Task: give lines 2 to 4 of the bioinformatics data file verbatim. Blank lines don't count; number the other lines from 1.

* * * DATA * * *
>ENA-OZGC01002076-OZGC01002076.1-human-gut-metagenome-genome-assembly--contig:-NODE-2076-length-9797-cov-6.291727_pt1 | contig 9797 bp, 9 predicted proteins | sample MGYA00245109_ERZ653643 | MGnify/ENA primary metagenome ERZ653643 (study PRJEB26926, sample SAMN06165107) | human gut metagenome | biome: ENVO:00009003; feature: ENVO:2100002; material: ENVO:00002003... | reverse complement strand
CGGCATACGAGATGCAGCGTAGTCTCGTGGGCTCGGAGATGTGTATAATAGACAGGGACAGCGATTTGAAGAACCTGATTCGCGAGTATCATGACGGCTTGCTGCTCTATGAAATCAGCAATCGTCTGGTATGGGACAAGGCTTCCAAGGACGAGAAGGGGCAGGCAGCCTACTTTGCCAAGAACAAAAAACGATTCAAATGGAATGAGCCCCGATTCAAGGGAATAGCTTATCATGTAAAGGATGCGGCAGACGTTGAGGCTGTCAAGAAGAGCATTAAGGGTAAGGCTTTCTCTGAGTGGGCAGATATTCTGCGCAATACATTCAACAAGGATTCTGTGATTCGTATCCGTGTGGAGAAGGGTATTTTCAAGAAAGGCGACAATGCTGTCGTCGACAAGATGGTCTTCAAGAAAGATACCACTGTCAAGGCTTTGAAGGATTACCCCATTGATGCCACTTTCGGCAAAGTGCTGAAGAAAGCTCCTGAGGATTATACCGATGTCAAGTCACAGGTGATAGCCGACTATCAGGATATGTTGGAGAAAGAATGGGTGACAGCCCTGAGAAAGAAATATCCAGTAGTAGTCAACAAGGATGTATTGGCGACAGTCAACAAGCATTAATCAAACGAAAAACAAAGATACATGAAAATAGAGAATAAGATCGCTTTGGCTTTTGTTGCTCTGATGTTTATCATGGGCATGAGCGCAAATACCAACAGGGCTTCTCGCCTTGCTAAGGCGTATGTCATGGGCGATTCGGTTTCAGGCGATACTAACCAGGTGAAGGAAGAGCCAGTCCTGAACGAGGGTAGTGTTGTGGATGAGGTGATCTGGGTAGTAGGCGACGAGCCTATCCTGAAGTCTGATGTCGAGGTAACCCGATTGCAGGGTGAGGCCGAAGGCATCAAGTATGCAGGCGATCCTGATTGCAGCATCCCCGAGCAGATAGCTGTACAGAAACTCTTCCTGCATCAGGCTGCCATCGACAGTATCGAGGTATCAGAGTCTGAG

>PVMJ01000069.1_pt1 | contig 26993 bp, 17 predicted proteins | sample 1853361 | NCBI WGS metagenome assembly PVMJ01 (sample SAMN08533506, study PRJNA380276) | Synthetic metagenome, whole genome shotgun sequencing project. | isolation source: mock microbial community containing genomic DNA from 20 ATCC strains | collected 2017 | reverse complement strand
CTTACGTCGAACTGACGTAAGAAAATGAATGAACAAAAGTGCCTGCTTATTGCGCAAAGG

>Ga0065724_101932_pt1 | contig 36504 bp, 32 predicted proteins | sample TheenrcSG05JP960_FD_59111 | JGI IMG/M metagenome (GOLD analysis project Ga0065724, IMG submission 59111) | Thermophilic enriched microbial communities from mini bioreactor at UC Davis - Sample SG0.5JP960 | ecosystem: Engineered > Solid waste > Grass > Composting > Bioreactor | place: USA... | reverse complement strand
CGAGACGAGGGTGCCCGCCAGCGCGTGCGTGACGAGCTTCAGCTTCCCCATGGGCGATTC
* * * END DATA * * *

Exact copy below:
CGGCATACGAGATGCAGCGTAGTCTCGTGGGCTCGGAGATGTGTATAATAGACAGGGACAGCGATTTGAAGAACCTGATTCGCGAGTATCATGACGGCTTGCTGCTCTATGAAATCAGCAATCGTCTGGTATGGGACAAGGCTTCCAAGGACGAGAAGGGGCAGGCAGCCTACTTTGCCAAGAACAAAAAACGATTCAAATGGAATGAGCCCCGATTCAAGGGAATAGCTTATCATGTAAAGGATGCGGCAGACGTTGAGGCTGTCAAGAAGAGCATTAAGGGTAAGGCTTTCTCTGAGTGGGCAGATATTCTGCGCAATACATTCAACAAGGATTCTGTGATTCGTATCCGTGTGGAGAAGGGTATTTTCAAGAAAGGCGACAATGCTGTCGTCGACAAGATGGTCTTCAAGAAAGATACCACTGTCAAGGCTTTGAAGGATTACCCCATTGATGCCACTTTCGGCAAAGTGCTGAAGAAAGCTCCTGAGGATTATACCGATGTCAAGTCACAGGTGATAGCCGACTATCAGGATATGTTGGAGAAAGAATGGGTGACAGCCCTGAGAAAGAAATATCCAGTAGTAGTCAACAAGGATGTATTGGCGACAGTCAACAAGCATTAATCAAACGAAAAACAAAGATACATGAAAATAGAGAATAAGATCGCTTTGGCTTTTGTTGCTCTGATGTTTATCATGGGCATGAGCGCAAATACCAACAGGGCTTCTCGCCTTGCTAAGGCGTATGTCATGGGCGATTCGGTTTCAGGCGATACTAACCAGGTGAAGGAAGAGCCAGTCCTGAACGAGGGTAGTGTTGTGGATGAGGTGATCTGGGTAGTAGGCGACGAGCCTATCCTGAAGTCTGATGTCGAGGTAACCCGATTGCAGGGTGAGGCCGAAGGCATCAAGTATGCAGGCGATCCTGATTGCAGCATCCCCGAGCAGATAGCTGTACAGAAACTCTTCCTGCATCAGGCTGCCATCGACAGTATCGAGGTATCAGAGTCTGAG

>PVMJ01000069.1_pt1 | contig 26993 bp, 17 predicted proteins | sample 1853361 | NCBI WGS metagenome assembly PVMJ01 (sample SAMN08533506, study PRJNA380276) | Synthetic metagenome, whole genome shotgun sequencing project. | isolation source: mock microbial community containing genomic DNA from 20 ATCC strains | collected 2017 | reverse complement strand
CTTACGTCGAACTGACGTAAGAAAATGAATGAACAAAAGTGCCTGCTTATTGCGCAAAGG